It is good to do your research before purchasing adaptive equipment. It is also good to discuss adaptive equipment issues with your child's physical/occupational therapist or any other professional who works with your special needs child. If the adaptive equipment is not supportive enough or does not help your child, it can cause huge frustrations and can even be dangerous for the child.

Adaptive equipment can be great for children with cerebral palsy as it allows them to be a little more independent and helps them take part in different activities. Adaptive equipment also helps these children get their everyday needs met, making them both happier and healthier.

Further Reading

As a mom of a child with cerebral palsy, I have a lot of experience advocating for kids with this condition. Here are two more of my articles that you may find useful:

This content is accurate and true to the best of the author’s knowledge and does not substitute for diagnosis, prognosis, treatment, prescription, and/or dietary advice from a licensed health professional. Drugs, supplements, and natural remedies may have dangerous side effects. If pregnant or nursing, consult with a qualified provider on an individual basis. Seek immediate help if you are experiencing a medical emergency.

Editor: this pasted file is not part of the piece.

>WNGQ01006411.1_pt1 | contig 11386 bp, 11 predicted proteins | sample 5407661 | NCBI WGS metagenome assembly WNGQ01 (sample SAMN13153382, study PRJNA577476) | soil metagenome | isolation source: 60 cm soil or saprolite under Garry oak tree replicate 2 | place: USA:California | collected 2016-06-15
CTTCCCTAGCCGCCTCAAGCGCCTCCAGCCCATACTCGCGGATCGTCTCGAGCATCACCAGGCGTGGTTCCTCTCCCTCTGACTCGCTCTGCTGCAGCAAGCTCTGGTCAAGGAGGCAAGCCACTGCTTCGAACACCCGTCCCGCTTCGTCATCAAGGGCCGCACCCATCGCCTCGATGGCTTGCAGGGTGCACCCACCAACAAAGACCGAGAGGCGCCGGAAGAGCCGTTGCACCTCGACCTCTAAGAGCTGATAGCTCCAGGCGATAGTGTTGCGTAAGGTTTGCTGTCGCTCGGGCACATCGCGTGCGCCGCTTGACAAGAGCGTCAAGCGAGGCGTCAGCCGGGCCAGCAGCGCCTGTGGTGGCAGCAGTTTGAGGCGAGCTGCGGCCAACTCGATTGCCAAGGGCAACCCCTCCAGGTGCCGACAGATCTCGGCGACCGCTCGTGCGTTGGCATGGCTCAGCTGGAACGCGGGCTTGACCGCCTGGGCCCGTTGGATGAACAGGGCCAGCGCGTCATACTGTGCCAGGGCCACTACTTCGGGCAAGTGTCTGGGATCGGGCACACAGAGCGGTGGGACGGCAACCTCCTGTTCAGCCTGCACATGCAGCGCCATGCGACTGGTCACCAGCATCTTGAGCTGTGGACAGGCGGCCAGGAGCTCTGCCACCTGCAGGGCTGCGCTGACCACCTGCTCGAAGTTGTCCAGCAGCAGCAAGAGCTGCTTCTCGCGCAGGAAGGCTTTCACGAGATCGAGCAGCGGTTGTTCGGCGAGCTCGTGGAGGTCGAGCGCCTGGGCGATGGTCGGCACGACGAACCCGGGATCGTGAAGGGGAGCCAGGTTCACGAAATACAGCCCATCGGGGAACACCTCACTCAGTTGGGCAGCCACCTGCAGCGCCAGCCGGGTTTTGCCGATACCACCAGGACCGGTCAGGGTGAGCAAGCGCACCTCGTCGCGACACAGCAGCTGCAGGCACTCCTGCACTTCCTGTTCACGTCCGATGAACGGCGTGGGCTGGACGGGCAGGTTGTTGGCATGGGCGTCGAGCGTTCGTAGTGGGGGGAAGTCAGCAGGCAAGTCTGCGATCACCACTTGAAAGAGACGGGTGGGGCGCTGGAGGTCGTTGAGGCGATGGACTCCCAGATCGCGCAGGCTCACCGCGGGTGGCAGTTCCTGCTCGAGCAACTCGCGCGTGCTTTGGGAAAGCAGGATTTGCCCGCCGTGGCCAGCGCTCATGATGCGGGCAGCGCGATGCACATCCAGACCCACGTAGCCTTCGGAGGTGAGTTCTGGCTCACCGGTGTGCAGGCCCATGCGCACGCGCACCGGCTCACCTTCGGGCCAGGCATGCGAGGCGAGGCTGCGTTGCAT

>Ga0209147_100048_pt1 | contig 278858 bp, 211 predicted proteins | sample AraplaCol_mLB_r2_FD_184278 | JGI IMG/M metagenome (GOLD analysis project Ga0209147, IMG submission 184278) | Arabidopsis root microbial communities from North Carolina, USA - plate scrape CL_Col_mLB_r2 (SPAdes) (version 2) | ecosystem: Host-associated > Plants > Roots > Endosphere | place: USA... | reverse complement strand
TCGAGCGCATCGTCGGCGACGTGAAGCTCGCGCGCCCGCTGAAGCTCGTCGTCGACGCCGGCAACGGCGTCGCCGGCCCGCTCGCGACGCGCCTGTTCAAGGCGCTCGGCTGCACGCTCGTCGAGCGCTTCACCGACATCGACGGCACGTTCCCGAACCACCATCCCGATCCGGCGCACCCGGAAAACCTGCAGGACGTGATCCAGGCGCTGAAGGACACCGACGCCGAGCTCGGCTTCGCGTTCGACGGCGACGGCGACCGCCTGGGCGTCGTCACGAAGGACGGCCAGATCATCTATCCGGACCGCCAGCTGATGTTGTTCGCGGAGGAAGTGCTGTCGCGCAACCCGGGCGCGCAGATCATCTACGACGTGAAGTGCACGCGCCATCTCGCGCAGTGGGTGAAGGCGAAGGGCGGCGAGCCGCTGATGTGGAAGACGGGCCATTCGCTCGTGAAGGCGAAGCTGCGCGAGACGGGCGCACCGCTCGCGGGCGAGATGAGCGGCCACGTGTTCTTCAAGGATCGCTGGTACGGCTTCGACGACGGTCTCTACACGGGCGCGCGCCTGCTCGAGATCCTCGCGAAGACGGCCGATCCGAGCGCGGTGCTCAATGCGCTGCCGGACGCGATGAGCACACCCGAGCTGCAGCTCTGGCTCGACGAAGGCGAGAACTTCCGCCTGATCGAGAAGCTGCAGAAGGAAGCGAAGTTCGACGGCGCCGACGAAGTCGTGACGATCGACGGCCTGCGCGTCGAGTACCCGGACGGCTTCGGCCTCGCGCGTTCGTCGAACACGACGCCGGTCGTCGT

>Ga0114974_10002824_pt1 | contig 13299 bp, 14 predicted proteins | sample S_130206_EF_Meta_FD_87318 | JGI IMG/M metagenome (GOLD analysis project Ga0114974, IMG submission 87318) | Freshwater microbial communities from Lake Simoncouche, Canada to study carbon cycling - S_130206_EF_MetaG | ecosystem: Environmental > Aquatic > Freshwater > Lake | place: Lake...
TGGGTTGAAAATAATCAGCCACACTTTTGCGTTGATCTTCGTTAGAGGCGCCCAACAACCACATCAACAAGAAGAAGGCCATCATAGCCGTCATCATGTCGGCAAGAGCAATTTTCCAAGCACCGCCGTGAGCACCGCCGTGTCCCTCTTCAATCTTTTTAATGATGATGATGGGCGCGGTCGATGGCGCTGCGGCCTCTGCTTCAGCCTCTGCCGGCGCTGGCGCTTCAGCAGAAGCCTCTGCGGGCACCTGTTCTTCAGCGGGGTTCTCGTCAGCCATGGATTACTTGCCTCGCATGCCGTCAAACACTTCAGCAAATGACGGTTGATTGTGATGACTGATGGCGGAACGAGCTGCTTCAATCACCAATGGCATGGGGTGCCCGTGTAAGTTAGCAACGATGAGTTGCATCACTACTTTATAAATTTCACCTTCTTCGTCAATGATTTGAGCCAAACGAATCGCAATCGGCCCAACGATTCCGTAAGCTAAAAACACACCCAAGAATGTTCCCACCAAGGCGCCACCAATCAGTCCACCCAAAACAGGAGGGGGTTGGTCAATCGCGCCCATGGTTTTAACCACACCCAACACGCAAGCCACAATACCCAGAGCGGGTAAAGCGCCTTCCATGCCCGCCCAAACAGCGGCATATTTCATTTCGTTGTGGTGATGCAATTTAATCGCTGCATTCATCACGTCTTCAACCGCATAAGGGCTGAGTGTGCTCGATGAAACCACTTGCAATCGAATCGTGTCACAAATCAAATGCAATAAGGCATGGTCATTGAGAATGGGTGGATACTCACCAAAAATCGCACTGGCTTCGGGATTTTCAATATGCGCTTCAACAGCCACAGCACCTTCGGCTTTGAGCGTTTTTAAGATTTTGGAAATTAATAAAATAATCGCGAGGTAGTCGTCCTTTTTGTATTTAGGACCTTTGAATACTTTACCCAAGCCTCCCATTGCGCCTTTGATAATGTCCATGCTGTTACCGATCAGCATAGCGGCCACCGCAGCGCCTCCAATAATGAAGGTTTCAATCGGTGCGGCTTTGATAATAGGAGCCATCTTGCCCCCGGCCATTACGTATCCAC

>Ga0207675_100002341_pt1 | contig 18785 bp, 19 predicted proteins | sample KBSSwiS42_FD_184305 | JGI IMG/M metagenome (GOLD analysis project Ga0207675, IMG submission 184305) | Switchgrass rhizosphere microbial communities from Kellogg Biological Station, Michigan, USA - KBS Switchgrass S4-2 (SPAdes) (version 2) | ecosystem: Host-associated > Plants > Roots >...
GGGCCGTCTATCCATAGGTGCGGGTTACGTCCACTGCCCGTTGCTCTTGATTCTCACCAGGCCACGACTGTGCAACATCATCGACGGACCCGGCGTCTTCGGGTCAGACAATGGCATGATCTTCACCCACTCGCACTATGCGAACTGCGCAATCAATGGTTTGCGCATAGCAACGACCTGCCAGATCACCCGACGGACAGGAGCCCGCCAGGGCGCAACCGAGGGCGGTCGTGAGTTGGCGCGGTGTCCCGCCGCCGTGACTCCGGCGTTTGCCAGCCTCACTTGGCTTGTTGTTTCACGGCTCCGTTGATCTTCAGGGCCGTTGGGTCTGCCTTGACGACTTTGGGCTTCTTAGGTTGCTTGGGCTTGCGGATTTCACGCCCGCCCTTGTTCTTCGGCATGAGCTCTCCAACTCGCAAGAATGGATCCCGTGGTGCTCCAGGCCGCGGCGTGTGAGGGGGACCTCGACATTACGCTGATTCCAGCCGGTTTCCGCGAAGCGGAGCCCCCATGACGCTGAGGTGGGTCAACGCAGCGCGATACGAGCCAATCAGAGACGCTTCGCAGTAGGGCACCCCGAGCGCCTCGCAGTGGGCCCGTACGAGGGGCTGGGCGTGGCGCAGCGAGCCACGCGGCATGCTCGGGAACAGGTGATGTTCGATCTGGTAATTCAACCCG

Tamra on June 08, 2017:

Connie, I know this is old or that you posted a long time ago, but I have made knee pads for my daughter who crawls or walks/runs on her knees if on her own as she has Cerebral Palsy. Couldn't find anything. If still need or know anyone else who needs, let me know. Maybe I can help. These really stay on. I'm just still testing with different fabrics.

Younis on November 24, 2016:

Hi every one i am the father of CP patient son name Zakki i love my son and to much care but i can not buy these type of equipment itsvery expensive becasue my monthly salaray only 500 USD so please i request you make the low price for cp patients kids